Then he pulled her into another spin, pulling her back to his chest. She turned her head to look at him, breath coming quickly. Her arms were crossed over her stomach, held in place by his hands. She felt helpless, was helpless...the way she loved to be with him. Her utter confidence in his protection, in the safety he promised...yet even that had been shattered. His hands moved down her body slowly, exploring and caressing, fingering the buttons and hooks of the bodice she wore. How easy it would be to rip it off, right here, like so many times before.
One hand traveled up to her throat, cupping the skin for a moment to feel the smoothness and flawlessness, the fingers touching gently where veins ran, making a neat circle around her pulse. Then he took her chin in his hand, tilting her face up. He could read everything in her face; he'd always been able to. She was never very good at shielding her thoughts, and now that she was back with her maker, all the time spent towards correcting these faults was wasted. Her maker would know everything from one look on her fledgling's face, and this scared the blue raven, but the Death figure was arrogant and unafraid.
"I could run away with you right now," he whispered, gently nuzzling her cheek with his, "run away and she would never know, never know where we were, where we had gone..." The blue raven shook her head, her chin breaking free of his grip. He released her from the position he had been holding her in, spun her back about and jerked her to his body. One hand loosely about her waist, one thin hand on his shoulder. Step one, two...
"Why not? I know you want to leave her. I know what she does to make you obey. Was I so much worse?" His words were bitter, bitter from years of rejection and hardship. The blue raven shook her head, almost violently, as if denying his words, but she still didn't speak. She cast her eyes down, closing them and simply swaying to the music. Then her voice came quietly.
"I can't get away. That's become clear to me - I ran away once, and she found me. Now she never lets me out of her sight, and when I leave here tonight, I will leave with her." A pained look crossed her face. "You can't imagine how relentless she is." Death would've protested this, spoken in anger. She wasn't right, he could protect her. Why wouldn't she believe that? But the expression on her face explained everything - she looked tired, so tired. She didn't want to run anymore, didn't want to be afraid, didn't want anything but a moment of peace. He could at least give her that - a moment, if only that. He pulled her close, laying her head on his chest, his arms closing around her. She sighed, and closed her eyes, moving where the dance took them. They finished the dance embracing, moving slowly to the music. The violinist finished the piece with one long chord, and the partners broke apart to applaud such beautiful music. Smiles and laughter were abundant in the masquerade.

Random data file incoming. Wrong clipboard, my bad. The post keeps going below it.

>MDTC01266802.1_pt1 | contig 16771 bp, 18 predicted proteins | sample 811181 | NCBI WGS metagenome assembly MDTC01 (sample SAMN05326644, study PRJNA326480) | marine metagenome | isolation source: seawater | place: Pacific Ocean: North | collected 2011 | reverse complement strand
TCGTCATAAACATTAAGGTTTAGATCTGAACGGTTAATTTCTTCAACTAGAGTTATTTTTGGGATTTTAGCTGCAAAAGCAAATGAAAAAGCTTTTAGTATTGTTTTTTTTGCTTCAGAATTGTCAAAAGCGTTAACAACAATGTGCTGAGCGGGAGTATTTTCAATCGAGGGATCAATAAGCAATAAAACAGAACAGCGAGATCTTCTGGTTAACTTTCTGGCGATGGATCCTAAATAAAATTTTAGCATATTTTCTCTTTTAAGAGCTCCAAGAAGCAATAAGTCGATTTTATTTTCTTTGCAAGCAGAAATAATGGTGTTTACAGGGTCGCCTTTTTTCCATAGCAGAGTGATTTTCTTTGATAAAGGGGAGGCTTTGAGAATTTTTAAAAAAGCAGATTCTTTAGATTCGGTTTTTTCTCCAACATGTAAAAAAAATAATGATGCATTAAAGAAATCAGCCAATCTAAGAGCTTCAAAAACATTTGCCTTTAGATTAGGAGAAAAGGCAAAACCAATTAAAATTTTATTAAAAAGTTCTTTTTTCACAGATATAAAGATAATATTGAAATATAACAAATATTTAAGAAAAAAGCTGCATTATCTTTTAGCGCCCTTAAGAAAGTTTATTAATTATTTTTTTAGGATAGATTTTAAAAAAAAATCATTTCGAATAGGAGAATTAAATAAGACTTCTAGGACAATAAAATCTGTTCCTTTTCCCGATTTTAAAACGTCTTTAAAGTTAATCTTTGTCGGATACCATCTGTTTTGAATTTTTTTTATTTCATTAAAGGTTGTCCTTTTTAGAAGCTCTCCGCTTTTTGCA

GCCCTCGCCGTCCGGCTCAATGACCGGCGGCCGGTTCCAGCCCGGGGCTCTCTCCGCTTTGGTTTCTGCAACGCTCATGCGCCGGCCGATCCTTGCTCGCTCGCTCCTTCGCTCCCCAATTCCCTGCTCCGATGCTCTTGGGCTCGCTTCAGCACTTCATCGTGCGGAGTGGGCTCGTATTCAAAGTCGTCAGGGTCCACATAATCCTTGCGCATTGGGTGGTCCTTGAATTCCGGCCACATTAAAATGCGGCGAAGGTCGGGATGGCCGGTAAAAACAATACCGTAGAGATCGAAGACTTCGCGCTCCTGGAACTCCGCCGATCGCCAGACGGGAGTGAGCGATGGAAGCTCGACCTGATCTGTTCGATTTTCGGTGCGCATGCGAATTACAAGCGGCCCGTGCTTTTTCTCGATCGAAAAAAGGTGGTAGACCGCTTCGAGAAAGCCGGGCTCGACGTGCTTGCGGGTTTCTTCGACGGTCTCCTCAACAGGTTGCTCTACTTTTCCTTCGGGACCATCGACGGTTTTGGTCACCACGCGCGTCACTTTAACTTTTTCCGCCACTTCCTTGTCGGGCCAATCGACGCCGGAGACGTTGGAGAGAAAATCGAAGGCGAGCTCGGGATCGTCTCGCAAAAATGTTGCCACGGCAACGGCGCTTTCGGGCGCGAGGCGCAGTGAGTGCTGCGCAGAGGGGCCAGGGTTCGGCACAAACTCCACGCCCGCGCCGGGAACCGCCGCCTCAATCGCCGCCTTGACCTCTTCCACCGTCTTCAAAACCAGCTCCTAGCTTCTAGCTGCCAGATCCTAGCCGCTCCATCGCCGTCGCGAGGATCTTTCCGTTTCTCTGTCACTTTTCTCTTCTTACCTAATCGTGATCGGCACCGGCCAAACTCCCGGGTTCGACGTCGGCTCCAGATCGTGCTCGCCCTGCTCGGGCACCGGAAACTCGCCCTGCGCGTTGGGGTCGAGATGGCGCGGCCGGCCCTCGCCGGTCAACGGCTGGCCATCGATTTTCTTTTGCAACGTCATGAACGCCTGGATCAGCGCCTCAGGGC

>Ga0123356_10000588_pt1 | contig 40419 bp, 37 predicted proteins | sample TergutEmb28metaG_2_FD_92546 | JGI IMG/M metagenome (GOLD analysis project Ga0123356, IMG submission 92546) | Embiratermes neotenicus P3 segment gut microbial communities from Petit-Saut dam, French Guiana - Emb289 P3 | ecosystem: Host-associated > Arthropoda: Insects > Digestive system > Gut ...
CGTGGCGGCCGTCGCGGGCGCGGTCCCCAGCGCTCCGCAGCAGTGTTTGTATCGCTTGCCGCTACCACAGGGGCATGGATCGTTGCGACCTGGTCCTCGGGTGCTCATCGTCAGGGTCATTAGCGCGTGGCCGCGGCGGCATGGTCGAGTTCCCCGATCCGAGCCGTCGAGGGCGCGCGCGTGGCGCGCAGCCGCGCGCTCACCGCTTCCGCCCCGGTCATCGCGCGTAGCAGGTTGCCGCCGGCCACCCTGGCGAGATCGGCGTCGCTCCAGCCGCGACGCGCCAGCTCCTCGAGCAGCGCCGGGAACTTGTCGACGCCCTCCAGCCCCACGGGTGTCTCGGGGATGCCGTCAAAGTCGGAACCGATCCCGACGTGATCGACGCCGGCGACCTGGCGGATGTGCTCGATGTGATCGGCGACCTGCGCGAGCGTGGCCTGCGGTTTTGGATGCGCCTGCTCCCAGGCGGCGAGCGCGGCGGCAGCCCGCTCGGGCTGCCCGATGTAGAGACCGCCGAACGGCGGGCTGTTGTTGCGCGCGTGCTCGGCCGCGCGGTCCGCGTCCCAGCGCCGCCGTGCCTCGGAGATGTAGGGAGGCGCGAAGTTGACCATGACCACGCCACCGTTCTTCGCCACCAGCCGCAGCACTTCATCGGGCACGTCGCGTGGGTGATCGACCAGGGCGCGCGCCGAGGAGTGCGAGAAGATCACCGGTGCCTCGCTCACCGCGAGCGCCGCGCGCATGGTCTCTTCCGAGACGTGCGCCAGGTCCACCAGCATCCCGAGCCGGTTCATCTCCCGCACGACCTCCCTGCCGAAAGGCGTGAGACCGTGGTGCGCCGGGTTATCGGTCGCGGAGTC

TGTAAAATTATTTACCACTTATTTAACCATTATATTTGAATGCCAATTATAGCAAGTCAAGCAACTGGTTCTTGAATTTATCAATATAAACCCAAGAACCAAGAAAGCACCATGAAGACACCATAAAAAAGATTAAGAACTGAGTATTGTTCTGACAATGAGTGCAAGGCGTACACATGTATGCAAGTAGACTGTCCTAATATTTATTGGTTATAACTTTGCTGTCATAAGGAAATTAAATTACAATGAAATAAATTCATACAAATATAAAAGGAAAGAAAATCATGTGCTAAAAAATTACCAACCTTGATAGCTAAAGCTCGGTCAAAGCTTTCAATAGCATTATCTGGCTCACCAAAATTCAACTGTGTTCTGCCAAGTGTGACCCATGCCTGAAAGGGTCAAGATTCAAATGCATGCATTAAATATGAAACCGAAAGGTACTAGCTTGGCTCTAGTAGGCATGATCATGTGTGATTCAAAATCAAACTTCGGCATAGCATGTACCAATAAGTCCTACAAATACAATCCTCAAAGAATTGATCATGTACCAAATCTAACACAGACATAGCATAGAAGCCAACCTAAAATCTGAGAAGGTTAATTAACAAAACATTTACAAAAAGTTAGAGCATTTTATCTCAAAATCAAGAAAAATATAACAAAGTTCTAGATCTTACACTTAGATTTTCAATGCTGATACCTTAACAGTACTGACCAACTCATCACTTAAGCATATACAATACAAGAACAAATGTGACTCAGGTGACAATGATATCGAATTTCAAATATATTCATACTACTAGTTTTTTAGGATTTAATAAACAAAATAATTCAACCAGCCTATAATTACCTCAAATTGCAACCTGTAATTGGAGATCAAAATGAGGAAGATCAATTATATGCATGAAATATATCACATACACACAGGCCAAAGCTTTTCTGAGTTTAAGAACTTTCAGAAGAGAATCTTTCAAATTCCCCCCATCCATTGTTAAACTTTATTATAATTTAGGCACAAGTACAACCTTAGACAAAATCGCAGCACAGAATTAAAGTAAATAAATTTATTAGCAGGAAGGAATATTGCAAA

The Death figure and the blue raven did not move, did not break apart. They stood in the mass of applauding patrons, Death holding the raven. Then she pulled back with a quiet gasp, as if it pained her to move away from him, and fell into a graceful curtsey, her black gown billowing around her like an inky pool. Head bowed, on bent knee, she was the perfect picture of obedience. Then she stood, leaving her hands at her sides, what little face that was visible under the mask was apathetic. She stayed standing straight, knowing the red raven was coming for her.
"I'm sorry, Armand. I wish you hadn't seen me here." The Death figure struggled to contain his temper. His left fist clenched, the only sign of his displeasure as his face and body remained motionless. He could see, from the corner of his eye, the red raven making her way over to them, slowly, through the mass of mortals clogging the marble floor of the Opera House. He knew that, in a matter of seconds, he could take the blue raven and leave here now, that they could go where the red raven would never find them. Why wouldn't she believe? What had her maker done to her to make her so utterly hopeless?
"I can't leave her, Armand. I can't, and she won't allow it." She spoke as if she could read his mind. Her eyes were blank as she spoke, as though she were repeating words spoken to her a thousand times over.
"You can! I will take us far away, she'll never find you!" His words were quiet hisses, his anger beginning to leak through. He took a step forward, his hands reaching for her. She stepped back, raising her hands in a motion for him to stop, but this didn't faze him at all - he grabbed the flesh of her upper arms, using a grip strong enough to break a mortal's bones. She turned her head away, freezing in place; a rabbit caught in the falcon's talons. People around them were reorganizing, giving them odd looks and whispering behind hands and fans.
"Why? Why won't you come with me?" His voice was a bare whisper, but she could hear him as if he were shouting. "I can protect you, you know I can."
"And when you grow tired of me? When you no longer want me, as a burden or a lover?" Her own words were hateful - they were not her own thoughts. So that was what her maker had done, the red raven had poisoned her mind against him. He would've laughed, laughed at the idiocy of the idea. Grow tired of her? Cast her aside? How could her mind be so that she could harbor these doubts? He would've laughed, drawn her aside and convinced her of otherwise. Break her strongly held ideals as he had the first time. But he didn't have a chance - the red raven came between them, literally, pushing the blue raven behind her. She was smirking, thinking the Death figure was just another nameless undead who was smitten with her fledgling's beauty.
The Death figure stepped back, bowing politely. If the blue raven wouldn't come with him willingly, if she was so afraid of being left utterly alone, then...then what? Watching her face grow blank as she was given back to her maker. He offered no words, no apologies - why should he be sorry for offering her freedom? They moved off to another part of the marble floor, leaving the Death figure on his own. Did she give no thought to him? Of his loneliness, of his wants and needs? He sighed - if he could find her here, it wasn't inescapable that he might find her again.
For now...for now his mind would dwell on the memories, and perhaps he would seek out another of their kind. After all, this was Paris, marvelous Paris, where most of them originated from. He would not be alone for long.
He turned and left the glorious Opera House, the Death figure come and gone as swiftly as a falcon in the sky.